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3 Yorba Linda homes more than shaken by quake

Earthquake damage
Yorba Linda resident Christi Summers stands in her first-floor bathroom, where a long vertical crack in the drywall was caused by Tuesday’s 5.4 earthquake centered in nearby Chino Hills.
(Gina Ferazzi / Los Angeles Times)
Los Angeles Times Staff Writer

Aside from the ribbon of yellow caution tape, the stately, two-story homes on Via Lerida looked typically Yorba Linda-neat.

But inside Ming Lin’s home, things were in disarray. The water heater leaked. Glass from a chandelier was strewn across the dining room table. Books had been tossed to the floor.

Two doors down at Christi Summers’ place, the scene was similar: plaster on the floor and a yawning gap between the fireplace and the newly installed floor.

Tuesday’s 5.4 earthquake -- which shook Southern California but did relatively little damage -- took a toll in the Yorba Linda neighborhood, where three homes sustained serious damage. Windows shattered, tiles snapped, light fixtures cracked and water pipes burst. At one house, a three-tiered fountain fell onto its side.

On Wednesday, two miles from Yorba Linda, a 3.0-magnitude quake occurred at 9:37 p.m.

Although none of the damage was bad enough to declare the homes uninhabitable, the affected houses will not be cheap to repair.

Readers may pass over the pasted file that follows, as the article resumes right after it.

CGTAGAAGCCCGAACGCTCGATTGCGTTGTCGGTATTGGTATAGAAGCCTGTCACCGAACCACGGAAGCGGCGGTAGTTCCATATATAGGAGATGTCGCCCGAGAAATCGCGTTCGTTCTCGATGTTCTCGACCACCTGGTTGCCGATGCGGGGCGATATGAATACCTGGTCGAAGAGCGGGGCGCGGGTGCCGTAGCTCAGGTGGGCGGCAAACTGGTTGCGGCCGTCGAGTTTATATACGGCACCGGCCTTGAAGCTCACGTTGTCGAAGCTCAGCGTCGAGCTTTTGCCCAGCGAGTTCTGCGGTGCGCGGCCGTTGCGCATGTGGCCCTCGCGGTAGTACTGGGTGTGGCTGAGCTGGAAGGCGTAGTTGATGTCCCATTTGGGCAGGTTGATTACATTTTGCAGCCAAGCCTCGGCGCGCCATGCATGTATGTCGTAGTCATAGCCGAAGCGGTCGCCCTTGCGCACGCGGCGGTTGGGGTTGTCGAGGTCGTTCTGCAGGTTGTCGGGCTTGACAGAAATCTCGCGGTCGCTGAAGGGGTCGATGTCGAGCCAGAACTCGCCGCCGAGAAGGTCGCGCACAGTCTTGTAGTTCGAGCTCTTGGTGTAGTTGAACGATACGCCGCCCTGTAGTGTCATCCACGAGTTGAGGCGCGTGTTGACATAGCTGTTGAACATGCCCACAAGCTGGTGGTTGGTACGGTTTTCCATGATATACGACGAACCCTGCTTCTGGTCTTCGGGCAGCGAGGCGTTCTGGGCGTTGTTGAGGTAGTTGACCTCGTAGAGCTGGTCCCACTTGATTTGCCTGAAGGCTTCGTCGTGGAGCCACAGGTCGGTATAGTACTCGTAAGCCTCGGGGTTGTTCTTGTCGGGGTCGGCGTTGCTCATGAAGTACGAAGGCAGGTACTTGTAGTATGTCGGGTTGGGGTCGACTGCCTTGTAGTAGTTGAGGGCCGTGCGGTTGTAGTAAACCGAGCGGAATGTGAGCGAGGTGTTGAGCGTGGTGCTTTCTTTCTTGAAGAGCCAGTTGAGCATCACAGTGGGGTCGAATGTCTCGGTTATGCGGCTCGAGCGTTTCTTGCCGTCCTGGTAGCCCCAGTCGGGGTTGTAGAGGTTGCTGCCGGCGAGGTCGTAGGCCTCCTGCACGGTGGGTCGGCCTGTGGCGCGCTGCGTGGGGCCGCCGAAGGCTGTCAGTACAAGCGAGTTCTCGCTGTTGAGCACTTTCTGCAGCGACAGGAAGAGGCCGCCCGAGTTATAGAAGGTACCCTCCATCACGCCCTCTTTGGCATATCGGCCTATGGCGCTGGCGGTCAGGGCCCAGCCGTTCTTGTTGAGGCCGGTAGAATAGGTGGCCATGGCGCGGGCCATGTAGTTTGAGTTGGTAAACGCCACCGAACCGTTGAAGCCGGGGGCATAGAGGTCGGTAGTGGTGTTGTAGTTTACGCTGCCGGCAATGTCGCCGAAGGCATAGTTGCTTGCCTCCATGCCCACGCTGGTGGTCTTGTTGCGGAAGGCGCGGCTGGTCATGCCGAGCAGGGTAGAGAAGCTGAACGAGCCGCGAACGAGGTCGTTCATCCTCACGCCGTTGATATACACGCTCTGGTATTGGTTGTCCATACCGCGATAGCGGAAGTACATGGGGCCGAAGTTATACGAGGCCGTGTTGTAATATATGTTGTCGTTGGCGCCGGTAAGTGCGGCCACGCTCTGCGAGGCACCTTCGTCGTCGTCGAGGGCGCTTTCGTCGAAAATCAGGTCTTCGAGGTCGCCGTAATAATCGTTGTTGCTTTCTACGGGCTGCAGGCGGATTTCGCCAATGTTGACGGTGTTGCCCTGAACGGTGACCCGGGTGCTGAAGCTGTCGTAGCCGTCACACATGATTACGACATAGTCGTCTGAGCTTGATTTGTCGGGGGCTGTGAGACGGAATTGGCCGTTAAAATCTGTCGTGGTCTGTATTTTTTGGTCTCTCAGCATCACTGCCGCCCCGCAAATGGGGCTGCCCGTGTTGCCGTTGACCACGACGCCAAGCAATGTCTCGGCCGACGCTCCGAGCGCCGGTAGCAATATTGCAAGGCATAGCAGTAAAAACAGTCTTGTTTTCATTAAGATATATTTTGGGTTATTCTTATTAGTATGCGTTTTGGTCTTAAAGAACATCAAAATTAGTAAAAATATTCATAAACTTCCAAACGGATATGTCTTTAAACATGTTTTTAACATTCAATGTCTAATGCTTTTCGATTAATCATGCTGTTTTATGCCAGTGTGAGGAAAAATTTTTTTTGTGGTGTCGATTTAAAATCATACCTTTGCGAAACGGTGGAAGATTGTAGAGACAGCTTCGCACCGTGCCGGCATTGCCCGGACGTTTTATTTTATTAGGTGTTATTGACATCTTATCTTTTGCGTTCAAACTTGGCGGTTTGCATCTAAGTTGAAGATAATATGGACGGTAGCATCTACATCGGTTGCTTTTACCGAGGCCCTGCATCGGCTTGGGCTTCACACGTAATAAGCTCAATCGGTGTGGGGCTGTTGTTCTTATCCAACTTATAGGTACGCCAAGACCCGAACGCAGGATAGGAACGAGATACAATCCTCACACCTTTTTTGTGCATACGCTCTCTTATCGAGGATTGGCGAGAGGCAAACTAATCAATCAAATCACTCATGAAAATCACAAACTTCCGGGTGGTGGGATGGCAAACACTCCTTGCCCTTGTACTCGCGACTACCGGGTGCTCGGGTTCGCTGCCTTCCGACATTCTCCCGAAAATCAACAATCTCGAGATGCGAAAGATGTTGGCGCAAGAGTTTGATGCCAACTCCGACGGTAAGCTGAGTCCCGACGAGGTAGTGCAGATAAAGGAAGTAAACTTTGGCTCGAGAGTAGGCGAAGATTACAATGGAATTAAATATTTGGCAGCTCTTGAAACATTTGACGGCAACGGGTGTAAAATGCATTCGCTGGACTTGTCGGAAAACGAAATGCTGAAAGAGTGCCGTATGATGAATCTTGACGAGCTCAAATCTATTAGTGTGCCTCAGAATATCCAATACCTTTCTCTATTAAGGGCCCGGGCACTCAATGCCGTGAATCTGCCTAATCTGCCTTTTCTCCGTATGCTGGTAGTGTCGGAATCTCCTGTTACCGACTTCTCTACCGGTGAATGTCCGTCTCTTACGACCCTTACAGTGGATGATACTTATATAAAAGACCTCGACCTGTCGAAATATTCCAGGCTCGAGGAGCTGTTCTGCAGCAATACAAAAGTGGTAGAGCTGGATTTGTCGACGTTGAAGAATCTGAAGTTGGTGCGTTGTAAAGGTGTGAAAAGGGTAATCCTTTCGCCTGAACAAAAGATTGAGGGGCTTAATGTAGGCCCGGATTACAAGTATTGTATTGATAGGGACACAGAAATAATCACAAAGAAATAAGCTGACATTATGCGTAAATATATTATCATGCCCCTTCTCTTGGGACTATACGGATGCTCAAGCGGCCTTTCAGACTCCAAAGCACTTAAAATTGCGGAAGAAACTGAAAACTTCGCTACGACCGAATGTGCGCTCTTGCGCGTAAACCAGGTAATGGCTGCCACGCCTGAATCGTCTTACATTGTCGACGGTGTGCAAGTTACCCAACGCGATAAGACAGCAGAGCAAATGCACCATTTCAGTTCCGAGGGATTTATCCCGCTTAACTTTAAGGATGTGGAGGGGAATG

Two of the homeowners said that they have earthquake insurance but that the deductibles are too high -- in one case, more than $80,000 -- to help.

On Wednesday, homeowners were busy cleaning, giving tours to concerned neighbors and wondering how to go about putting their homes back together.

Lin, who has lived in Yorba Linda for 14 years, and his family were picking things up off the floor and assessing the damage.

Lin’s niece, 14-year-old Jacqueline Ko, said she’d been at her computer, ready to print out schoolwork, when the quake hit.

The monitor tipped over, just missing her. Across the room, trophies were falling from a mantel. A dresser in her bedroom tipped over, books toppled off the shelves, a pile of stuffed animals fell from their perches, and a piece of glass from the chandelier struck her cousin.

Two houses down the street, Christi Summers walked through the two-story home she shares with her husband, Jim.

“We’ve been walking around all morning thinking, ‘Where do we start?’ ” she said.

The couple were en route to Northern California for a vacation when a neighbor called to tell them about the quake.

“You better come back and take a look,” the neighbor said. “You have a lot of damage.”

Summers pointed at a large crack snaking several feet across the living room ceiling. City inspectors said they didn’t believe any of the damage at the homes was structural, but near the kitchen, a gap between the fireplace and a newly installed wood floor suggested that the building had moved during the quake.

“That’s about it,” Summers said as she finished surveying her home. Pieces of glass, candles and floral arrangements were strewn across the floor.

“It’s just a mess,” she said, shaking her head.

paloma.esquivel@latimes.com


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